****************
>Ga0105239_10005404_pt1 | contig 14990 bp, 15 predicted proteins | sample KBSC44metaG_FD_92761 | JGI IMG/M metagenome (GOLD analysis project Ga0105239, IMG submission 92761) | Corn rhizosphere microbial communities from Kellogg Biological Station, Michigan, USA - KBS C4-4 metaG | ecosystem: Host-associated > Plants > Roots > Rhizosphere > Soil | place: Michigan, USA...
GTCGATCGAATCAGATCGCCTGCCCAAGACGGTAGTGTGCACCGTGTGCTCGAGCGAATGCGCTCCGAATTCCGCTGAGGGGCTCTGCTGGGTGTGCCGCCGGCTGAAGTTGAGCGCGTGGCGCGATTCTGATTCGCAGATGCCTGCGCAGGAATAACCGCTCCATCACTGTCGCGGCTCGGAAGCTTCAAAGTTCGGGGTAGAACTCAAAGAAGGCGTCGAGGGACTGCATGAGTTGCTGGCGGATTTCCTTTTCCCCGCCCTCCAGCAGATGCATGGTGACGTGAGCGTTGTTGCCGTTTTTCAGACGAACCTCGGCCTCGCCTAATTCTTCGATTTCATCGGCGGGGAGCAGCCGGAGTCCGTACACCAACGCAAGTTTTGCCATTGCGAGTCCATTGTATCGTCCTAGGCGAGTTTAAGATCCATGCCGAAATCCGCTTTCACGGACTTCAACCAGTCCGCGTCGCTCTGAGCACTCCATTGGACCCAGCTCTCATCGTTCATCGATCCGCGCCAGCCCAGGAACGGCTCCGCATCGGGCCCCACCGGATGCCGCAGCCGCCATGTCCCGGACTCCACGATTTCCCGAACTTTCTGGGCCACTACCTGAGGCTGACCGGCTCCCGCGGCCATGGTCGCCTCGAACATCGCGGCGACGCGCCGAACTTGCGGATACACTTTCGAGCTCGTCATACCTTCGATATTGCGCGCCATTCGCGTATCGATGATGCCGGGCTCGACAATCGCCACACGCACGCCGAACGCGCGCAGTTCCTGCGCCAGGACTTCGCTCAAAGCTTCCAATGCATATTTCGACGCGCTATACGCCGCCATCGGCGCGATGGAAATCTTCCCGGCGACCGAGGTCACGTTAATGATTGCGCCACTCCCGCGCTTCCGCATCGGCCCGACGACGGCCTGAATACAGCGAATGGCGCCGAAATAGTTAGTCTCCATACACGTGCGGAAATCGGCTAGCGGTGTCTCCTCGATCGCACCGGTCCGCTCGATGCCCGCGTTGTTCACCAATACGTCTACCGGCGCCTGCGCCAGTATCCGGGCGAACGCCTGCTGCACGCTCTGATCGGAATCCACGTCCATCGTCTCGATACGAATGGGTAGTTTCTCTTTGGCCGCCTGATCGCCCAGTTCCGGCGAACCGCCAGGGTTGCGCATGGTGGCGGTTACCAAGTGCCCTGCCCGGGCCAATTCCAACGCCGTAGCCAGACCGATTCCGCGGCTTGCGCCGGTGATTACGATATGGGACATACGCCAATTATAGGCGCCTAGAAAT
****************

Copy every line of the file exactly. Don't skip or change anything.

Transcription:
>Ga0105239_10005404_pt1 | contig 14990 bp, 15 predicted proteins | sample KBSC44metaG_FD_92761 | JGI IMG/M metagenome (GOLD analysis project Ga0105239, IMG submission 92761) | Corn rhizosphere microbial communities from Kellogg Biological Station, Michigan, USA - KBS C4-4 metaG | ecosystem: Host-associated > Plants > Roots > Rhizosphere > Soil | place: Michigan, USA...
GTCGATCGAATCAGATCGCCTGCCCAAGACGGTAGTGTGCACCGTGTGCTCGAGCGAATGCGCTCCGAATTCCGCTGAGGGGCTCTGCTGGGTGTGCCGCCGGCTGAAGTTGAGCGCGTGGCGCGATTCTGATTCGCAGATGCCTGCGCAGGAATAACCGCTCCATCACTGTCGCGGCTCGGAAGCTTCAAAGTTCGGGGTAGAACTCAAAGAAGGCGTCGAGGGACTGCATGAGTTGCTGGCGGATTTCCTTTTCCCCGCCCTCCAGCAGATGCATGGTGACGTGAGCGTTGTTGCCGTTTTTCAGACGAACCTCGGCCTCGCCTAATTCTTCGATTTCATCGGCGGGGAGCAGCCGGAGTCCGTACACCAACGCAAGTTTTGCCATTGCGAGTCCATTGTATCGTCCTAGGCGAGTTTAAGATCCATGCCGAAATCCGCTTTCACGGACTTCAACCAGTCCGCGTCGCTCTGAGCACTCCATTGGACCCAGCTCTCATCGTTCATCGATCCGCGCCAGCCCAGGAACGGCTCCGCATCGGGCCCCACCGGATGCCGCAGCCGCCATGTCCCGGACTCCACGATTTCCCGAACTTTCTGGGCCACTACCTGAGGCTGACCGGCTCCCGCGGCCATGGTCGCCTCGAACATCGCGGCGACGCGCCGAACTTGCGGATACACTTTCGAGCTCGTCATACCTTCGATATTGCGCGCCATTCGCGTATCGATGATGCCGGGCTCGACAATCGCCACACGCACGCCGAACGCGCGCAGTTCCTGCGCCAGGACTTCGCTCAAAGCTTCCAATGCATATTTCGACGCGCTATACGCCGCCATCGGCGCGATGGAAATCTTCCCGGCGACCGAGGTCACGTTAATGATTGCGCCACTCCCGCGCTTCCGCATCGGCCCGACGACGGCCTGAATACAGCGAATGGCGCCGAAATAGTTAGTCTCCATACACGTGCGGAAATCGGCTAGCGGTGTCTCCTCGATCGCACCGGTCCGCTCGATGCCCGCGTTGTTCACCAATACGTCTACCGGCGCCTGCGCCAGTATCCGGGCGAACGCCTGCTGCACGCTCTGATCGGAATCCACGTCCATCGTCTCGATACGAATGGGTAGTTTCTCTTTGGCCGCCTGATCGCCCAGTTCCGGCGAACCGCCAGGGTTGCGCATGGTGGCGGTTACCAAGTGCCCTGCCCGGGCCAATTCCAACGCCGTAGCCAGACCGATTCCGCGGCTTGCGCCGGTGATTACGATATGGGACATACGCCAATTATAGGCGCCTAGAAAT